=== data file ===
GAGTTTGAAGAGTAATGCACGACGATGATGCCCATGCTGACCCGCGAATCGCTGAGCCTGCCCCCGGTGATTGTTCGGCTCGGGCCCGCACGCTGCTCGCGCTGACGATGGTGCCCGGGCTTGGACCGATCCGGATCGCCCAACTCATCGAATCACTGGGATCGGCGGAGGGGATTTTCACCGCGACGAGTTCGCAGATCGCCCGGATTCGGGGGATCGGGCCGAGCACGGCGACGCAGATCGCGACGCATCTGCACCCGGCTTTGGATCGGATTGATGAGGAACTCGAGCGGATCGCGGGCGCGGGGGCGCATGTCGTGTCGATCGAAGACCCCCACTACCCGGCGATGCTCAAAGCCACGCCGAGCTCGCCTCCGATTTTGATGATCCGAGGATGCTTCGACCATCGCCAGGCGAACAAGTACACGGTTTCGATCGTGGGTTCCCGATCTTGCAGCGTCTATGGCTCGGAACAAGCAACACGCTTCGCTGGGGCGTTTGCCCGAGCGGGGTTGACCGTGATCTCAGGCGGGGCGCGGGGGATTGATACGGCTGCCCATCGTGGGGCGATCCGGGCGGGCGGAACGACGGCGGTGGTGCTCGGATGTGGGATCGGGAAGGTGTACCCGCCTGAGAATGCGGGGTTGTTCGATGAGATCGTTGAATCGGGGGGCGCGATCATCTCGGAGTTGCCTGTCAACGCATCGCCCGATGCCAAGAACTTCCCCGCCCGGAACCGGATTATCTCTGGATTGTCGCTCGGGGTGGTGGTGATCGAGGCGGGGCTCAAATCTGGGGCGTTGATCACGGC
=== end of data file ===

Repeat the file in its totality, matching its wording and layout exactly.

GAGTTTGAAGAGTAATGCACGACGATGATGCCCATGCTGACCCGCGAATCGCTGAGCCTGCCCCCGGTGATTGTTCGGCTCGGGCCCGCACGCTGCTCGCGCTGACGATGGTGCCCGGGCTTGGACCGATCCGGATCGCCCAACTCATCGAATCACTGGGATCGGCGGAGGGGATTTTCACCGCGACGAGTTCGCAGATCGCCCGGATTCGGGGGATCGGGCCGAGCACGGCGACGCAGATCGCGACGCATCTGCACCCGGCTTTGGATCGGATTGATGAGGAACTCGAGCGGATCGCGGGCGCGGGGGCGCATGTCGTGTCGATCGAAGACCCCCACTACCCGGCGATGCTCAAAGCCACGCCGAGCTCGCCTCCGATTTTGATGATCCGAGGATGCTTCGACCATCGCCAGGCGAACAAGTACACGGTTTCGATCGTGGGTTCCCGATCTTGCAGCGTCTATGGCTCGGAACAAGCAACACGCTTCGCTGGGGCGTTTGCCCGAGCGGGGTTGACCGTGATCTCAGGCGGGGCGCGGGGGATTGATACGGCTGCCCATCGTGGGGCGATCCGGGCGGGCGGAACGACGGCGGTGGTGCTCGGATGTGGGATCGGGAAGGTGTACCCGCCTGAGAATGCGGGGTTGTTCGATGAGATCGTTGAATCGGGGGGCGCGATCATCTCGGAGTTGCCTGTCAACGCATCGCCCGATGCCAAGAACTTCCCCGCCCGGAACCGGATTATCTCTGGATTGTCGCTCGGGGTGGTGGTGATCGAGGCGGGGCTCAAATCTGGGGCGTTGATCACGGC